The Tan blocks are for the additional units for the Eastern Kingdoms Forces. The Green blocks are for additional units for the Barbarians, the Black blocks are for Victory Banners and Baggage Wagons/Wagon Laagers. The Purple blocks are for the forces of Imperial Rome.
The Game Turn Sequence of C&C Ancients remains the same as in the core game which is;
- Play a Command Card
- Order units and leaders
- Pick a new Command card
The New Units included in this expansion are Heavy Cataphract, Cavalry, and Cataphract Camel troops for the Eastern Kingdoms forces along with Baggage Wagons/Wagon Laagers. Destruction of Wagon blocks yields Victory Banners which means they should be protected at all costs when used in a game.
New game mechanics include Special Unit blocks. These blocks designate units such as the Praetorian Guards. Another mechanics addition is the Caltrops Rule. Caltrops were small spiked balls carried by light infantry and slingers, that when they were attacked by mounted troops, the retreating light unit would drop the Caltrops in their wake disabling the horses which would not allow the Cavalry to close on them.
The last of the new mechanics is the Para Bellum System. Most of the scenarios in Commands & Colors Ancients are one up, single battles. This rule allows certain battles to be grouped together into consecutive, long term affairs. For example, the battles of Nisibis were a three-day battle. By using this rule, the three days are connected together into one engagement with partial victory totals and the ability to re-use some of the destroyed units.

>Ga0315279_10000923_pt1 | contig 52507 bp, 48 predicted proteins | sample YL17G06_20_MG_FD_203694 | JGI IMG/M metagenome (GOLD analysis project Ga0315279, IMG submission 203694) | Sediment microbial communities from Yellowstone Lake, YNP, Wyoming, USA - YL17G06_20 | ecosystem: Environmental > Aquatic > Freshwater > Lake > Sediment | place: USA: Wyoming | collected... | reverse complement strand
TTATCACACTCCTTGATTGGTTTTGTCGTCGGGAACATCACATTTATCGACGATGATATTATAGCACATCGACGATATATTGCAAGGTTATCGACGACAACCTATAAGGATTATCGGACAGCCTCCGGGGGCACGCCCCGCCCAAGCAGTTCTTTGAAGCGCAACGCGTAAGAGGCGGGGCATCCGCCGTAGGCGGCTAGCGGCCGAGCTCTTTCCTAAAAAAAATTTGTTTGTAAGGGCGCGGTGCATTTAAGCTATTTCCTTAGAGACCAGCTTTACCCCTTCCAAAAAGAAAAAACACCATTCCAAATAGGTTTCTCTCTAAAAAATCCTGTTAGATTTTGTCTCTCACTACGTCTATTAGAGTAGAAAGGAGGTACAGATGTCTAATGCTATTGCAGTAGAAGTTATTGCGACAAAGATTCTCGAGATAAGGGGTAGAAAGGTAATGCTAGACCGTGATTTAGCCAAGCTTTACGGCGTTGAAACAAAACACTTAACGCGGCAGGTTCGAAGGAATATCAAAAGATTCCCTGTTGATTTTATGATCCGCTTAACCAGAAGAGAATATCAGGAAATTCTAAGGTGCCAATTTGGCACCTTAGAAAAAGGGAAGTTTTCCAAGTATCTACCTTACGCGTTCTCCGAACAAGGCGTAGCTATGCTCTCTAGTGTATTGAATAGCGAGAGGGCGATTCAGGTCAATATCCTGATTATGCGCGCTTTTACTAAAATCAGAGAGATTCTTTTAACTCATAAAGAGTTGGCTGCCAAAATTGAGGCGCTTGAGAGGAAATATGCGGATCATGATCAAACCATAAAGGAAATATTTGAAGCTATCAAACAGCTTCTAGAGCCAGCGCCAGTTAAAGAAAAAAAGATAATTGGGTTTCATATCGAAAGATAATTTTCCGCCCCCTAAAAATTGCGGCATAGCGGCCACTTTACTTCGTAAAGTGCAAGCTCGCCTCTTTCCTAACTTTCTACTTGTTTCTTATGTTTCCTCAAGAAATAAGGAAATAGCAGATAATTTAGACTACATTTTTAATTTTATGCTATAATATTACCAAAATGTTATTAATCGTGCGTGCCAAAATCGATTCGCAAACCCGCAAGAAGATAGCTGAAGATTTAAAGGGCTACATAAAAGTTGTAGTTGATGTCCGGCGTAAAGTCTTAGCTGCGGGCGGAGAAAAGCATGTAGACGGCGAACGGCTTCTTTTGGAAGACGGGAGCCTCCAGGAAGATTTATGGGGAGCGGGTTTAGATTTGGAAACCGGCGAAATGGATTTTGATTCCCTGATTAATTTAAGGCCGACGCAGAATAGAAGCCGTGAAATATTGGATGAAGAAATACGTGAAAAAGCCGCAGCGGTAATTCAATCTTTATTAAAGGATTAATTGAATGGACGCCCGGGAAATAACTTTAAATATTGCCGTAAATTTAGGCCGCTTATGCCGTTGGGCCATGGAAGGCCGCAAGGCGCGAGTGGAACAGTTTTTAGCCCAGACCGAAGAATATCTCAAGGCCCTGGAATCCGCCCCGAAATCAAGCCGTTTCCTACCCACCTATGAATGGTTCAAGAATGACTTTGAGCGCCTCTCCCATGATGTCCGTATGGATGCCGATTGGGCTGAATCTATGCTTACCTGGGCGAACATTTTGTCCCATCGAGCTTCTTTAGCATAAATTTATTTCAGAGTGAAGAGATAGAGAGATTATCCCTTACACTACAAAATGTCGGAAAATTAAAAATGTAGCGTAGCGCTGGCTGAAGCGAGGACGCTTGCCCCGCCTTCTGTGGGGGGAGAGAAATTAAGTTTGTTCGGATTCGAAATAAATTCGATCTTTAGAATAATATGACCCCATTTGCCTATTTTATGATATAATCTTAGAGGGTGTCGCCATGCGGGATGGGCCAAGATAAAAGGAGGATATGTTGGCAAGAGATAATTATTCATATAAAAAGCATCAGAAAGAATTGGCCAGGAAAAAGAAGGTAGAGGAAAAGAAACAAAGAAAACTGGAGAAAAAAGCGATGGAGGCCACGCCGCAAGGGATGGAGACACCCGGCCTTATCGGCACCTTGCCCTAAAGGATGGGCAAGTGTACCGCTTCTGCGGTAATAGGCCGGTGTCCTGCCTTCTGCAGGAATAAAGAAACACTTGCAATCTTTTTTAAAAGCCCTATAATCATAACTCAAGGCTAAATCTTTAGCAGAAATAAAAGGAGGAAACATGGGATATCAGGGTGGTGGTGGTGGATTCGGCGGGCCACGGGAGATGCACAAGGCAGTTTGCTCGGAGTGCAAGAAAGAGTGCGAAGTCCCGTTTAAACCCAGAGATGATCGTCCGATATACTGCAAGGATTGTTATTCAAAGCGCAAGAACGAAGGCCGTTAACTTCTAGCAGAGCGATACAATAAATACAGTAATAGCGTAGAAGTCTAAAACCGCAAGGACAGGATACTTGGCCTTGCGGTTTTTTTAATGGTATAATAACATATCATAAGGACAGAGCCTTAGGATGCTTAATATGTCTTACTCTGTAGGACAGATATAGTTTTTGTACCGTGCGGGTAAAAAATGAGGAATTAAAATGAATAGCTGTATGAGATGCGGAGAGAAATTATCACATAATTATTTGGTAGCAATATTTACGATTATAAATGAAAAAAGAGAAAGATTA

The set-up for the first day of the battle is placed on the game board as usual and as units are destroyed they are placed to the side. At the end of the first day’s battle, the player attempts to rally the destroyed units. Successfully rallied units are placed back in service and are available for the second day’s battle. Units that are not rallied are kept aside for another attempt to rally them for the third day. The units which are not rallied are removed from the board by the owning player.
Three special rules are included in this expansion. They are the;
- Marian legions Rule
- Julian Legions Rule
- Imperial legions Rule
All three of these Rules affect Roman Heavy and Medium Infantry units. When one of these rules is in effect, these units are armed with both Pilum and sword, so that they are considered both shock, and ranged units for combat. Each of these rules has exceptions dependent upon the period in which they were in effect.
Finally, there are two new additional Terrain Overlays that are included with this expansion which are;
- River Fords.
The scenarios included in this expansion are not only concerned with the battles of Imperial Rome but also add a number of other scenarios which were not included in the previous expansions of Commands & Colors Ancients. There are a total of 24 Scenarios included with the C&C Ancients Expansion 4, Imperial Rome, and they are;
|Antony’s Siege Train||36BC||Parthian||Roman||Parthian|
|“ Wailing Street”||61AD||Britons||Roman||Roman|
This expansion, as its predecessors, gives the gamer the feeling of controlling the Legions of Rome against their enemies. You participate in the expansion of the Empire both east and west. Finally, you fight in the battles fought by Constantine in the eastern Roman Empire. I need not tell fans of Commands & Colors Ancients games the fun involved in the fighting of these engagements, nor the appreciation of history which can be gained when refighting the battles. As with all of the GMT C&C Ancients products, they are well designed, challenging, but most importantly of all, they don’t lose their fun. This expansion can be highly recommended to all who have come to enjoy this game series with the hope that the game designer and developer will continue to publish additional scenarios in the future.
Available from GMT Games at http://www.gmtgames.com